As the V&A prepares to close its doors and the last of its visitors hold their golden tickets to catch the final dates, the Christian Dior – Design of Dreams exhibition must have been its most successful exhibition to date. Standing alongside the Alexander McQueen – Savage Beauty exhibition of 2015, it marks the public’s obsession with fashion, history, brands and the snowball effect of our must-see culture.
An in-house Milliken designer by profession, I’m never far from my work, always on the lookout for the inspired and the inspiring. The visit of an exhibition can be the start of a future carpet collection. Inspiration is not always found in obvious places, sometimes it’s just a quotation that starts the ideas coming. “Midnight blue is the only colour that can ever compete with black.” Christian Dior.
One of the lucky ones, I attended the Design of Dreams exhibition on an early Sunday morning.
I presumed it would be quiet, still, people free. That I would have time to consume the written story and indulge myself in the exhibition. How wrong could I be. I was not alone, far from it.
The exhibition is delivered not with the predictable historic time-line but as stories with narrative staging, not too dissimilar to our own design collections here at Milliken, setting the scene. Guided with a flow, you enter the worlds of Historicism, Travels, The Garden and finally The Dior Ball, where recent Creative Directors sit alongside classic Dior himself. Enhancing and interpreting the original ethos of Dior, the exhibition celebrates with storytelling and a fashion house journey.
Historicism sings couturiers, toile de jouy, 18th century references, Versailles inspiration and dramatic silhouettes. Modern designs with a historical whimsical connection.
Coat dresses, Swarovski crystals, gilded thread, feathers and silk satins are John Galliano modern although chronicled in the past.
As I walked into Travels it isn’t predictable; rather appreciation than appropriation with a conscious and considered use of influences. Reflecting current times and issues, the outfits are inspired by architecture, landscapes, art and the textiles of many different countries. Questioning global affairs, the recent designers are empowered by the influences of change in our world and the making of a truly global brand. Dark and rich, the colour palettes are deep with the saturation of culture. Silhouettes that touch upon Japanese, Spanish, Indian and South American influences extend the brand to places and the women of the world.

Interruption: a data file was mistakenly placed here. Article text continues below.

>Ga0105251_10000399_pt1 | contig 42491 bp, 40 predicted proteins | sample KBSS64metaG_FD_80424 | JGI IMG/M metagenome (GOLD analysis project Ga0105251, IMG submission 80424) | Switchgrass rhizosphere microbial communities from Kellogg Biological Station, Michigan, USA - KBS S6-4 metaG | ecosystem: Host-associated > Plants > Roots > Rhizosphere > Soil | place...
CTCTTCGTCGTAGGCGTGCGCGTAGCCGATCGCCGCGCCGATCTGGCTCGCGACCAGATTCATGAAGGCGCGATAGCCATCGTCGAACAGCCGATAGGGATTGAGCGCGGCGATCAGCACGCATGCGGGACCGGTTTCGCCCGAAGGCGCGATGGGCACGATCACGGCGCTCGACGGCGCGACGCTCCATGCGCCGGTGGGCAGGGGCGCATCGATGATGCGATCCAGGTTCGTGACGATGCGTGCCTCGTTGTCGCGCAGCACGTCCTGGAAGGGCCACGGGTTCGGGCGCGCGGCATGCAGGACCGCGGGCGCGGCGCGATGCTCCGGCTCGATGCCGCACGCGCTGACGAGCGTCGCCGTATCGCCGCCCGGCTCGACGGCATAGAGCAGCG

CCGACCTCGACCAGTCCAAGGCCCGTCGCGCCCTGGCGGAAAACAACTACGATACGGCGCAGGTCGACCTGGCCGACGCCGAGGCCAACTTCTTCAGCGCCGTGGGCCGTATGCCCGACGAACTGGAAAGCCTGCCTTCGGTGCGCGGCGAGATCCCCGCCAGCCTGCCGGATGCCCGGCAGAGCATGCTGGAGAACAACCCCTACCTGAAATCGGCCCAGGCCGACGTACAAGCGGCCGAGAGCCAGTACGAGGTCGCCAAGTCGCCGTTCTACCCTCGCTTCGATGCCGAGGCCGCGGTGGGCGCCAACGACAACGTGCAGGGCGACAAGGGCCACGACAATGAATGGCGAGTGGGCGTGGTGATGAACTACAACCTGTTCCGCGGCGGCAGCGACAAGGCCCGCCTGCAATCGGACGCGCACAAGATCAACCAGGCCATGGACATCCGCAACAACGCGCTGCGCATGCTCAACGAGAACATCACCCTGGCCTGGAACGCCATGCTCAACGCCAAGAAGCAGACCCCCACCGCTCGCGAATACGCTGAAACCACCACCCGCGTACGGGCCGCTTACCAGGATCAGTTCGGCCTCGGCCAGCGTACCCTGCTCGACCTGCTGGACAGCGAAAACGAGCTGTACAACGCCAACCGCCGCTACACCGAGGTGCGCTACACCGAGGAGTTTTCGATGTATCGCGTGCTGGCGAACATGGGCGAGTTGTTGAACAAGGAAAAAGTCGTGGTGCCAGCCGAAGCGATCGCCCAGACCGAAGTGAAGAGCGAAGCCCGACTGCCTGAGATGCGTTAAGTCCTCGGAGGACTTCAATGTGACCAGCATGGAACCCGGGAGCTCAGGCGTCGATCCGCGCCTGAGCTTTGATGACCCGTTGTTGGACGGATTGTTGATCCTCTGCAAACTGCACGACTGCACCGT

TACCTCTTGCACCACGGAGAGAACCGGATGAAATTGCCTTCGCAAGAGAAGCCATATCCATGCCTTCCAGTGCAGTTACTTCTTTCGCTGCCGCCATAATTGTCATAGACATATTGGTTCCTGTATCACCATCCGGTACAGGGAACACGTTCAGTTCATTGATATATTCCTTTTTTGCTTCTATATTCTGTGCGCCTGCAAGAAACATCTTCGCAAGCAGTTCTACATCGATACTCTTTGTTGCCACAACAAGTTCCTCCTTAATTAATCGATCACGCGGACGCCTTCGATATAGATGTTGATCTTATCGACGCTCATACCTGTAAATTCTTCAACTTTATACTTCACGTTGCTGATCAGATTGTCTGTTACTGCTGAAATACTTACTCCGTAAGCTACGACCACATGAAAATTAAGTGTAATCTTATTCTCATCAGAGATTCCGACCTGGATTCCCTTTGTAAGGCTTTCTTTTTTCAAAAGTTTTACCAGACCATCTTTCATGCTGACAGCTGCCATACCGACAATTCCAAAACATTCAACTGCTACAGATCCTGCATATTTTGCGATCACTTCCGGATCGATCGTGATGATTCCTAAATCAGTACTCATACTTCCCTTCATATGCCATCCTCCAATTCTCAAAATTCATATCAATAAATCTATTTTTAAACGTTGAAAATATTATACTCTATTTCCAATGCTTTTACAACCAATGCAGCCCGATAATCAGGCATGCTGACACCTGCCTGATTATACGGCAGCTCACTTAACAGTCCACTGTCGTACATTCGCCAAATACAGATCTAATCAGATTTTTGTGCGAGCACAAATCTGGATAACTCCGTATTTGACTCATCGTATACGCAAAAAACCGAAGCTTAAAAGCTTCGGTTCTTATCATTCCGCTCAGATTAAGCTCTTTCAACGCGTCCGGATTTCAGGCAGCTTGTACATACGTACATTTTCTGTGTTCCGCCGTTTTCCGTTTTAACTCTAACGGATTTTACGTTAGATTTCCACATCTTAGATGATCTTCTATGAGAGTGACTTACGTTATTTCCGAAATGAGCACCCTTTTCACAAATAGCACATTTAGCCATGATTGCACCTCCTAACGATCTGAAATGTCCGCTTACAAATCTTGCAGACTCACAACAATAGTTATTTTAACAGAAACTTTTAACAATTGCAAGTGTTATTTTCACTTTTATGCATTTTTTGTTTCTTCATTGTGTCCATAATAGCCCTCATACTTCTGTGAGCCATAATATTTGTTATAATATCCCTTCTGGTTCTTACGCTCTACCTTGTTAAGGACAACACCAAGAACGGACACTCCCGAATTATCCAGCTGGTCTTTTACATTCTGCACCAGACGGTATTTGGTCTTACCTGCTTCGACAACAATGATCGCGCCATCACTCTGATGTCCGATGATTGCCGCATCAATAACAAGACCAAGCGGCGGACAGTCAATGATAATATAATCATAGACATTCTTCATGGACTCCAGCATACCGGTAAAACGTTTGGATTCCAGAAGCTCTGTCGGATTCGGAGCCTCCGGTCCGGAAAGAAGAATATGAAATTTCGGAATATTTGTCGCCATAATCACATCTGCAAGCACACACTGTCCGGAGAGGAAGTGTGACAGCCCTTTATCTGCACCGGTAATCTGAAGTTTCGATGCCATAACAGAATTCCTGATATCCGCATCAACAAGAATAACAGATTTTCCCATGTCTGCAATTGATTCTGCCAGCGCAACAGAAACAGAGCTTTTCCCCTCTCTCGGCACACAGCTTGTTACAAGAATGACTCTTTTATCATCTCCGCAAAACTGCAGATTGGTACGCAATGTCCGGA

The Garden and its returning theme for all the Dior Designers is calm and fragrant. Hundreds of paper flowers adorned the ceiling and walls, scented with a reflection upon the floral Dior fragrances. We are invited to spend time in the family garden at Granville that Dior as a boy loved and his mother Madeline cultivated. This space is light and fresh, moving on from the cultural depth of Travels. Lily of the valley is his favourite and its recognisable silhouette is repeated in embroideries, jewellery and garment forms. Light green sprays of flowers and bold strokes of rose pinks are celebrated and interwoven between layers of tulle re-creating the Spring and Summer calendar months.
The Designers for Dior tells the tale of the six key creative directors. Yves Saint Lauren, Marc Bohan, Gianfranco Fierré, John Galliano, Raf Simons and Maria Grazia Chiuri. With their own personalities they have all been carefully selected to enhance upon the designer before. Different eras have created different fortunes, some learning from the master, others classical, controversial, emotional and then a female role.
Then the Ateliers are revealed, the heart of Dior we are told. Seamstresses turn sketches into finished collections. Toiles stand stripped bare, without colour, stitches visible, darts and seams in black cotton. Mark making at its best. Cotton fabric, prototypes, shape and fit experiments.
Finally, as I walked through the rooms of stories you are invited to The Dior Ball, a huge space, that changes from day into night. An enchantment of dance, red carpet, extravagance and costume. Evening wear indulgence and imagination. The crowds caught up with me and filled the space, a room big enough to hold all of us and our mesmerized eyes.
The exhibition quenched my intrigue. Its theatrical experience was social media worthy, every frame glossy and formatted like a page from Vogue. There was a noticeable absence of Dior menswear and it was easy to forget at times the brand we see today, with all its celebrity ambassadors, skincare, make-up lines, media campaigns, Dior baby, leather goods, fashion accessories and footwear. It’s a far nicer place to be, imagining the ateliers every stitch and Parisian haute couture with sketches, toiles, draping, intricate embroidery and fairy tale allure. I prefer the romance.
How will I find inspiration for future carpet collections from this exhibition? Maybe a nod to the Milliken designs of the past is something to consider, older designs sitting alongside new interpretations? You could say that our collection ‘Artistic Liberties’ has already ticked that box but maybe there is more history in Milliken’s vaults that needs to see the light?
My visit to the exhibition highlighted with certainty, that Milliken’s design differential in our story telling and scene setting must continue, as the anticipation builds for our next big collection.
Limited tickets to the exhibition are still available: click here to find out more!
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